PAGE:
Personal Finance

Could You Live on $16,848 a Year?

Your Social Security benefit may not be enough for you to live on in retirement.

It doesn't seem like a lot, but it is the average annual Social Security benefit for all retired workers in 2018. Could you get by on this amount?

Sure, some expenses could be lower once you retire -- your mortgage may be paid off, your children may be financially independent, and you won't have work-related expenses. However, other expenses, such as new hobbies or additional travel, may take their place. And you should anticipate that certain expenses, such as health care, will be more costly as you age. Also, don't forget the potential for inflation and its impact on the cost of food, utilities, and other goods and services.

Social Security Is Only a Safety Net

The reality is that it may not be wise to count only on Social Security. If you want a better quality of life in retirement, you have to take responsibility now and focus on building your own retirement savings. You can use the savings you accumulate while you are working to help make up the difference between what Social Security may provide and what you'll need to live comfortably when you retire.

Harness the Power of Compounding

Contributing to your employer-provided retirement plan is an important first step, but it can also be important to keep increasing the amount you contribute over time. The more you put into your plan, the greater your potential retirement income. Long-term compounding may turn even a small contribution increase into a higher plan balance at retirement.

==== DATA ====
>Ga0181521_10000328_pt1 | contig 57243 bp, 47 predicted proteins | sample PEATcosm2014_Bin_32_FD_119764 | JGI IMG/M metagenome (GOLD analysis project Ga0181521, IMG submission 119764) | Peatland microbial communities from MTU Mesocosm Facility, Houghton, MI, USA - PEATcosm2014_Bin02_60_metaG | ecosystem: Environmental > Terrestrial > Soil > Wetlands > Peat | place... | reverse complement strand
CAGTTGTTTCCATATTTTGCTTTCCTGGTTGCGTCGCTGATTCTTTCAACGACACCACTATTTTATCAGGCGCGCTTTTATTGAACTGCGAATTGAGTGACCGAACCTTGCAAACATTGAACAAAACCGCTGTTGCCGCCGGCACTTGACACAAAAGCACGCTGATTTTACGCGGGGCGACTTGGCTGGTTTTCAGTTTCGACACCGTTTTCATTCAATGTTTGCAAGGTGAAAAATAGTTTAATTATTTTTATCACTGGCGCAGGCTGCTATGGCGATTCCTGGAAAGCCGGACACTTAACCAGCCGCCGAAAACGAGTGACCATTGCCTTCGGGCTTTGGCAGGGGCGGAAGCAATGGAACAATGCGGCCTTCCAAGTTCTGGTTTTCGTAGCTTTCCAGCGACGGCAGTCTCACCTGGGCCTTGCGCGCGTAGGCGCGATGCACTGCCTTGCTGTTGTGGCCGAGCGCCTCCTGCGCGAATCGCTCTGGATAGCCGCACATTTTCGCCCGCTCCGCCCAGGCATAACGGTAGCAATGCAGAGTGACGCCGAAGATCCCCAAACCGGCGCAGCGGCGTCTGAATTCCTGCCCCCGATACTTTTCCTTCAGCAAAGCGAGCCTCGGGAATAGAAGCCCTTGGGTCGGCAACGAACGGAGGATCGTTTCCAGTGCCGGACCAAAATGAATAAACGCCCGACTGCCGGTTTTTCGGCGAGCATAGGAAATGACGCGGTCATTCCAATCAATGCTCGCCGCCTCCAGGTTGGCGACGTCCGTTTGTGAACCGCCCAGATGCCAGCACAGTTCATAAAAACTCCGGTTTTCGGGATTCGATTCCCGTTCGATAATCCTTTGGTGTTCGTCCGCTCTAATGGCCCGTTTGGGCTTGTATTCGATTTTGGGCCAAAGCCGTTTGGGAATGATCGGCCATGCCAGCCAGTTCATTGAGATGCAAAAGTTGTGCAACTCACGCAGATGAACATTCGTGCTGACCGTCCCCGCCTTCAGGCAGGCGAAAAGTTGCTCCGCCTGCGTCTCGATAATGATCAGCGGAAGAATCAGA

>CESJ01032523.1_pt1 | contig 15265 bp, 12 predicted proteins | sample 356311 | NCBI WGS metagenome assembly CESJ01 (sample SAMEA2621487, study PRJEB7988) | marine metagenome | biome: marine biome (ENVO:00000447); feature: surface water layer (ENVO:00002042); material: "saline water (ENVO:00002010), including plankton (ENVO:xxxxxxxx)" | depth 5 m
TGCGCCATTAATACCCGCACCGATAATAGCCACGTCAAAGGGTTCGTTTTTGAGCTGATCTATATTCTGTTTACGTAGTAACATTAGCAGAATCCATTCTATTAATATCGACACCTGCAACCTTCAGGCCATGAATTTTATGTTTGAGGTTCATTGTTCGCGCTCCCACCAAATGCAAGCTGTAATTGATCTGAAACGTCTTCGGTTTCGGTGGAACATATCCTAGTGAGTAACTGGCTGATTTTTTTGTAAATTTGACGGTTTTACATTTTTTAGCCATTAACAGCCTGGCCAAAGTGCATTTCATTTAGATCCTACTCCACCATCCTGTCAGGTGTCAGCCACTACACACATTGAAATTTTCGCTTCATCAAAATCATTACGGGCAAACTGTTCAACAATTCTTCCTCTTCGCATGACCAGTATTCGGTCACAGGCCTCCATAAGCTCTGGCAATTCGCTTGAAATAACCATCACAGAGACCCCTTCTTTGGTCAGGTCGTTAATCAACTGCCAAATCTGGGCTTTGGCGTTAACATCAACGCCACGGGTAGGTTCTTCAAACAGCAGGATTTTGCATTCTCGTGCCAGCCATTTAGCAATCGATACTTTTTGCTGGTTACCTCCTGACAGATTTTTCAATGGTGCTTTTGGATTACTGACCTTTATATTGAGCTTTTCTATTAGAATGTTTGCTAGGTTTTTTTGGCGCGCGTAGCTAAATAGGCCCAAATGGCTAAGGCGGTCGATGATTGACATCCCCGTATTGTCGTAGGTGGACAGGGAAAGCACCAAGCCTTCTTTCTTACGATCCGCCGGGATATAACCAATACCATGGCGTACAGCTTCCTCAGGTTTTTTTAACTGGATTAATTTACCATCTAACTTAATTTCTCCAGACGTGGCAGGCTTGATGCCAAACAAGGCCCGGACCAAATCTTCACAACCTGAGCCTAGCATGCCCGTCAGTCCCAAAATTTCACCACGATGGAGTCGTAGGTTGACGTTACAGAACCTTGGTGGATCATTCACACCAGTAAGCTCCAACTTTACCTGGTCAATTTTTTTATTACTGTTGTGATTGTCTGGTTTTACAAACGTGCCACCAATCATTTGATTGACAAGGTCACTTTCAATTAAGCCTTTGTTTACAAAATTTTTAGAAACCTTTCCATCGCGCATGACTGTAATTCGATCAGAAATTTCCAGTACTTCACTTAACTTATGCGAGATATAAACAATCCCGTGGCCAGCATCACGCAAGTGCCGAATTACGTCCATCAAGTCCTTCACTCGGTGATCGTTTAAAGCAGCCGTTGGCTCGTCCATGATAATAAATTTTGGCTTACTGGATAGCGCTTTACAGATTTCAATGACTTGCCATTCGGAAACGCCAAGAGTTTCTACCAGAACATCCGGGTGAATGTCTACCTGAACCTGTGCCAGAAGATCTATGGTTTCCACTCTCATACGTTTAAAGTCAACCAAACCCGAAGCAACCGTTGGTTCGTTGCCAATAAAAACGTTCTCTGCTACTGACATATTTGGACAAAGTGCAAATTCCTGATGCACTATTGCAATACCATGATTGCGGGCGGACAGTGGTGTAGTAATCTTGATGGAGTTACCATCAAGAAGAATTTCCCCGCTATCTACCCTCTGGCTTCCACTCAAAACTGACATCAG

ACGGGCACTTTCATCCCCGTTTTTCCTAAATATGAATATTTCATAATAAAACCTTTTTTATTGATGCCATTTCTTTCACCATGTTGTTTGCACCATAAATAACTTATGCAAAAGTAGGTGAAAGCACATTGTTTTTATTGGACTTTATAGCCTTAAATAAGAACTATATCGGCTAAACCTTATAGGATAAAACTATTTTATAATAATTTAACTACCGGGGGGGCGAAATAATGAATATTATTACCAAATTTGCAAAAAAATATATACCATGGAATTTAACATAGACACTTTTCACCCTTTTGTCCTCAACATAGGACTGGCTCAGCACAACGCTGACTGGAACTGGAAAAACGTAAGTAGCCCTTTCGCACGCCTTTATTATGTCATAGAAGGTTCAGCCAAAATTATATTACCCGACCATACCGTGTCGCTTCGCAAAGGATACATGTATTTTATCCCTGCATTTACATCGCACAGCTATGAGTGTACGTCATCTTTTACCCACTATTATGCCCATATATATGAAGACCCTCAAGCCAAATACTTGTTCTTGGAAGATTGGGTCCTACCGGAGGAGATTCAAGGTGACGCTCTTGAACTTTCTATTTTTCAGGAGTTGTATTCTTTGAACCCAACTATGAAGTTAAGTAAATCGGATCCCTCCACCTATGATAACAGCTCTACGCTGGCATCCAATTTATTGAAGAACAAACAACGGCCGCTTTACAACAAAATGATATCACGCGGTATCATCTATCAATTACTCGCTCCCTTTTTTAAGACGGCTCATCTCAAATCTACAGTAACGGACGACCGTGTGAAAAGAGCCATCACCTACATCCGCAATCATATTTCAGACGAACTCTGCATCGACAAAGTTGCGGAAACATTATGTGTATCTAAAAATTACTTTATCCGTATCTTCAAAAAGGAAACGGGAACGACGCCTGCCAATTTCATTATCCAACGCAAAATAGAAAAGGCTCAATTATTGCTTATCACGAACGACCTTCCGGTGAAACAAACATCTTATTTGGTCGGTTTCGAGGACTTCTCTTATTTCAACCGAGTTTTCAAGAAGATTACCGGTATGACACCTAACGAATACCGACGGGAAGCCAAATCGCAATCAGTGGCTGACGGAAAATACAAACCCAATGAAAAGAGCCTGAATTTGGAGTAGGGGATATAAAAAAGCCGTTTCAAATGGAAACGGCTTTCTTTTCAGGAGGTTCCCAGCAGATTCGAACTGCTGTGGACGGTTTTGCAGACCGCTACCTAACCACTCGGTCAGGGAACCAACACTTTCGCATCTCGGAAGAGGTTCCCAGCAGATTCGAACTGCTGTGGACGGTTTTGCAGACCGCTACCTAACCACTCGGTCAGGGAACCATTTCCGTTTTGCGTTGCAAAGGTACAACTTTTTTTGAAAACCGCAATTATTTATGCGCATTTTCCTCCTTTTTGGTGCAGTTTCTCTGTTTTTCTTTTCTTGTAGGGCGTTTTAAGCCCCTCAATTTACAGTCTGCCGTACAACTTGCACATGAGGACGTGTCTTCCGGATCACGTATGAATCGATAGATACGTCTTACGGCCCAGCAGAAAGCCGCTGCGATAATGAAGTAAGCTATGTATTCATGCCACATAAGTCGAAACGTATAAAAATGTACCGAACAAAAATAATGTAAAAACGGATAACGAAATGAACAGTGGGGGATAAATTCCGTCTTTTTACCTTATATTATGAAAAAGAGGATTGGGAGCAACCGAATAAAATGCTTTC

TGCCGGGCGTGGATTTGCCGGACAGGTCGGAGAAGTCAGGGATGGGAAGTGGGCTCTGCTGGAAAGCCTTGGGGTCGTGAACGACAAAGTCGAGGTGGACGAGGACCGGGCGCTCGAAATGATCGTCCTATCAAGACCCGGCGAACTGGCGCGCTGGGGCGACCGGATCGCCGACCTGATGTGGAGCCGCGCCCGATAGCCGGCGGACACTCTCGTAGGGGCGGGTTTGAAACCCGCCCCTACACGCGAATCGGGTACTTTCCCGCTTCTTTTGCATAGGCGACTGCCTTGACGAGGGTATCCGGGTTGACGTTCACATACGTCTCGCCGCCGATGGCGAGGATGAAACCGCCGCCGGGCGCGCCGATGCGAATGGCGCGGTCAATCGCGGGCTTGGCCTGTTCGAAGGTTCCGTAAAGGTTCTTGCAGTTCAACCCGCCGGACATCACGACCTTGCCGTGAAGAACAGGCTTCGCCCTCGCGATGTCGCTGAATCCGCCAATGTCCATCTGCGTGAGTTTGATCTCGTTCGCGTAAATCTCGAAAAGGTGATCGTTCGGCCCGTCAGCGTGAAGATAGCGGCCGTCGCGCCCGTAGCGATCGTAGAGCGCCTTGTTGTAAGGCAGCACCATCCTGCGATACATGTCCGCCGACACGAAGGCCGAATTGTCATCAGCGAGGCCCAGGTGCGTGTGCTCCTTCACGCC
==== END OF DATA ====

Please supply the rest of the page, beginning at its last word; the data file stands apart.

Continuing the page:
Facts About Social Security

  • 8% - The amount your benefit grows per year for each year you put off enrolling after full retirement age (up to age 70)
  • 2.8 - The number of current workers for each Social Security beneficiary
  • 95% - Percentage of working Americans between age 20 and 49 who have survivors insurance protection for their spouse and children through Social Security
  • 89% - Percentage of workers who are protected in the event of a long-term disability by Social Security
  • 6.2% - Social Security payroll tax on earnings up to $128,400 in 2018 (the employee and the employer each pay this tax)
Source: Social Security Administration, 2018

Required Attribution

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© 2018 DST Systems, Inc.

Janney Montgomery Scott LLC Financial Advisors are available to discuss the suitability and risks involved with various products and strategies presented. We will be happy to provide a prospectus, when available, and other information upon request. Please note that the information provided includes reference to concepts that have legal, accounting and tax implications. It is not to be construed as legal, accounting or tax advice, and is provided as general information to you to assist in understanding the issues discussed. Neither Janney Montgomery Scott LLC nor its Financial Advisors (in their capacity as Financial Advisors) give tax, legal, or accounting advice. We would urge you to consult with your own attorney and/or accountant regarding the application of the information contained in this letter to the facts and circumstances of your particular situation.

Janney Montgomery Scott LLC, is a full-service investment firm that is a member of the NYSE, the FINRA and SIPC.

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